Felix Hoffmann and the invention of Aspirin

Our topic for today is Aspirin. It’s the birthday today of Felix Hoffmann (21 Jan 1868 – 8 Feb 1946), the German chemist and lead investigator at Bayer and Co who was responsible for the creation of aspirin.

Hoffmann’s interest in researching new pain medication was fueled by his father’s chronic rheumatism. At the time the best pain killer was salicylic acid (originally extracted from the bark and leaves of the willow tree) which caused some rather nasty stomach upsets and had had a really vile taste to boot.

Aspirin - still one of the most popular medications in the world, more than a century after its invention.(© All Rights Reserved)
Aspirin – still one of the most popular medications in the world, more than a century after its invention.
(© All Rights Reserved)

In 1897, on 10 Aug, Hoffmann synthesised aspirin (acetylsalicylic acid), by acetylating salicylic acid with acetic acid. He was not the first to prepare acetylsalicylic acid, but what made the Bayer version superior was that the salicylic acid was in the form of salicin derived from Filipendula ulmaria (meadowsweet), which caused less digestive upset than pure salicylic acid. Clinical trials by Bayer showed the new drug provided effective pain relief, lowered fever and had anti-inflammatory properties.

In addition to the above benefits of aspirin, it has also been shown to have an antiplatelet  effect in blood. As such, long-term low doses of aspirin is an effective treatment to help prevent blood clot formation, heart attacks and strokes.

Of course, as with all medication, it’s not all positive. Some of the not-so-great side effects, particularly with aspirin taken orally, include potential gastrointestinal ulcers and stomach bleeding. Due to these side-effects, and more specifically the potential of Reye’s syndrome (a severe brain disease that can result from administering aspirin to children), it is no longer prescribed to treat flu, chickenpox etc in children and adolescents.

To this day aspirin remains one of the most widely used medications in the world, and it is estimated that annual consumption is around 40 000 tonnes. Even though Hoffmann’s name is on the aspirin patent, it was owned by Bayer and he received no financial share in its huge international success.

Postscript: To add a sinister twist to our story, even though official records show Felix Hoffmann as the lead investigator on the aspirin project, a Jewish chemist, Arthur Eichengrun, later claimed to have been the project lead, and that records of his contribution were expunged under the Nazi regime. Stranger things have happened at the time, and I guess that is a controversy that is unlikely to be clarified anytime soon.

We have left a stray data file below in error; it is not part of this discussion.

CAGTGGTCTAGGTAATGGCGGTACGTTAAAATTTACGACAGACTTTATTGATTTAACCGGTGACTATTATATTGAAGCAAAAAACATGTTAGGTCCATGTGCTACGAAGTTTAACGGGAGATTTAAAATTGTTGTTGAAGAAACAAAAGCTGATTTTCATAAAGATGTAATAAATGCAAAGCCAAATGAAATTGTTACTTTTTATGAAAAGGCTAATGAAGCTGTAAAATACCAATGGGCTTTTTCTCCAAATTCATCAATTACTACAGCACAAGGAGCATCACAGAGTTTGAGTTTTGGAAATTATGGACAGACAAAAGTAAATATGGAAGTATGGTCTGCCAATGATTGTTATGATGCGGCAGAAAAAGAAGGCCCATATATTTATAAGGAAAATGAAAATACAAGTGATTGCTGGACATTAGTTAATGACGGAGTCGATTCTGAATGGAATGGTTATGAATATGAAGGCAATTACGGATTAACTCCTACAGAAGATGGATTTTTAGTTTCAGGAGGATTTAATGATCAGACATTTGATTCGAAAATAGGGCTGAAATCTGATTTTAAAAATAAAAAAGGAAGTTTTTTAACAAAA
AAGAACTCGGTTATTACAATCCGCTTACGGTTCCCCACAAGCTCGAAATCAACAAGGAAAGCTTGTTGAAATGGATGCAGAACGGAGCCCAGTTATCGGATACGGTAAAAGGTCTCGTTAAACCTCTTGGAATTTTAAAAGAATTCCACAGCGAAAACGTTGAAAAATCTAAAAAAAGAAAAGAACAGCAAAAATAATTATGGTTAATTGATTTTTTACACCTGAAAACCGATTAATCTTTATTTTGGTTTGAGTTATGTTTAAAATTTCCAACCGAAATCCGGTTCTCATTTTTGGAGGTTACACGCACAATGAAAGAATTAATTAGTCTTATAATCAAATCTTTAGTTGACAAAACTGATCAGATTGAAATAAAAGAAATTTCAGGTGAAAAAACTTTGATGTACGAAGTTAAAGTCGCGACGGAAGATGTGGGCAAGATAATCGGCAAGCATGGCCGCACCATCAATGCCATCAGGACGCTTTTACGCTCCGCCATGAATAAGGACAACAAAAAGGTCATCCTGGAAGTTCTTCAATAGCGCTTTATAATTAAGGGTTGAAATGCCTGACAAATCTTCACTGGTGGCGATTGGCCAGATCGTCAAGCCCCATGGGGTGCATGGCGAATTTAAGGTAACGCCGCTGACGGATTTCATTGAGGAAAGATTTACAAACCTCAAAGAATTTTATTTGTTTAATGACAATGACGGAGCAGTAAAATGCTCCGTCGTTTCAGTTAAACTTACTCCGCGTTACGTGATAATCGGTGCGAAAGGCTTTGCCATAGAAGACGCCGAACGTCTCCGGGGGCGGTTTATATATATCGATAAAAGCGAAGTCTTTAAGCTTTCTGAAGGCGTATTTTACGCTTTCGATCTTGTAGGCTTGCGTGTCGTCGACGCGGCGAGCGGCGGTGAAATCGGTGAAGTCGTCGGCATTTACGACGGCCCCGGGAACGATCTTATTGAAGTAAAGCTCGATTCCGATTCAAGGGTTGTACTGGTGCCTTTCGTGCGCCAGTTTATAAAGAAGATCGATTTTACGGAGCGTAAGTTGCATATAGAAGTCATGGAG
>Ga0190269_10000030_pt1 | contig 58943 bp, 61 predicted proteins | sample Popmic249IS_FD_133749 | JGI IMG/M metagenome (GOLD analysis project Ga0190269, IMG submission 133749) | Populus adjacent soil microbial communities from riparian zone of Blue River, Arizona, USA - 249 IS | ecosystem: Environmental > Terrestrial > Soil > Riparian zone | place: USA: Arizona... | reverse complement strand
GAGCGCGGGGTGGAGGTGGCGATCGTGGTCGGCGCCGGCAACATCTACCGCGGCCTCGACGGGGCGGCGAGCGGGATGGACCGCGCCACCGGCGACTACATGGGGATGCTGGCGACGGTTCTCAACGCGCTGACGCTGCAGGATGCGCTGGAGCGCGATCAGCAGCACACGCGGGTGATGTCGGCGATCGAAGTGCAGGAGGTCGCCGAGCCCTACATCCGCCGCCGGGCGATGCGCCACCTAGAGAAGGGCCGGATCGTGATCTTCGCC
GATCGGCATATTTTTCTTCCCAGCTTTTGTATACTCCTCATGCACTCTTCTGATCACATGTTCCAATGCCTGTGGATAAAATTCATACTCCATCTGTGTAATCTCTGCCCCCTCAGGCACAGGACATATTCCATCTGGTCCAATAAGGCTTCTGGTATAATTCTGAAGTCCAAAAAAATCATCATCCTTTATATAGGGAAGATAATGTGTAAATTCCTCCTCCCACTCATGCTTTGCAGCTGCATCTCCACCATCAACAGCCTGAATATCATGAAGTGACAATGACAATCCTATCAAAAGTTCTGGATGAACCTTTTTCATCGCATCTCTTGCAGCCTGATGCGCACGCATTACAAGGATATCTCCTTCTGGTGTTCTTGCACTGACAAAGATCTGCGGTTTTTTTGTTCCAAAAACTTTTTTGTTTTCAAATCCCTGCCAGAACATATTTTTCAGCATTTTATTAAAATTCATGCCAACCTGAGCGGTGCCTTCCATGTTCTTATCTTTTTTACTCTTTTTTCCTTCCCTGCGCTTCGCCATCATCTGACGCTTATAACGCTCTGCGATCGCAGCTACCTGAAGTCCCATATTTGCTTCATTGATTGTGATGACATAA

Celebrating rock ‘n’ roll royalty – Leo Fender and his iconic guitars

Come on, everybody, let your hair down and rock it like you mean it!

If you ever needed an excuse to rock out, you have one today – we celebrate the birthday of Leo Fender (10 Aug 1909 – 21 Mar 1991), the man who gave rock ‘n’ roll a huge adrenalin injection with the invention of the Fender Telecaster, the first (and many would argue still the greatest) solid-body electric guitar.

Through his company, the Fender Musical Instruments Corporation, he also made numerous other contributions to the music world, including the legendary Fender Stratocaster guitar and the Fender Precision Bass.

Rock ‘n’ roll royalty – the Fender Stratocaster.
(© All Rights Reserved)

With the changing trends in music towards the end of the 1940s, Leo Fender realised there was potential in the market for a louder, cheaper and more durable guitar than the pickup-equipped archtop guitars used by the earlier dance bands. He prototyped his first thin, solid-body electric guitar in 1949. First released in 1950 as a single pickup design called the Fender Esquire, it was quickly renamed the Broadcaster. After the addition of a second pickup, it became the Fender Telecaster (or ‘Tele’) – one of the most iconic electric guitars, still virtually unchanged, and as popular as ever, today, more than 60 years later.

Based on feedback received from players who wanted something different to what the Telecaster offered, Fender first considered changing and updating the design of the guitar. With so many players committed to the Telecaster, however, he decided to rather introduce a separate new design. The new guitar, called the Stratocaster (or ‘Strat’) – basically a Telecaster on steroids – had a more ergonomic, smooth double-cutaway body, a rounder neck, three pickups and a revolutionary tremolo (string-bending) unit. Another true rock icon, the Fender Stratocaster became the weapon of choice for countless rock guitarists over the past 50 years.

The list of guitarists who play Fender Strats and Teles reads like a who’s who of guitar gods over the ages – Jimi Hendrix, Yngwie Malmsteen, Ritchie Blackmore, Buddy Guy, Jeff Beck, Kurt Cobain, Keith Richards, Bruce Springsteen, Eric Clapton, Mark Knopfler, David Gilmour, John Mayer and Stevie Ray Vaughan, to list a few of the better known names. You just can’t argue with that!

In addition to their legendary electric guitars, the Fender company also produces acoustic guitars, electric basses, mandolins, banjos, and electric violins, as well as a range of amplifiers and PA systems.

In one of those crazy cosmic coincidences, today also happens to be the day (back in 1897) that aspirin was first created.  So it turns out that the same day that gave us the man who helped put the volume into rock n roll, also gave us the substance that could help relieve the headaches suffered by those who couldn’t handle the volume!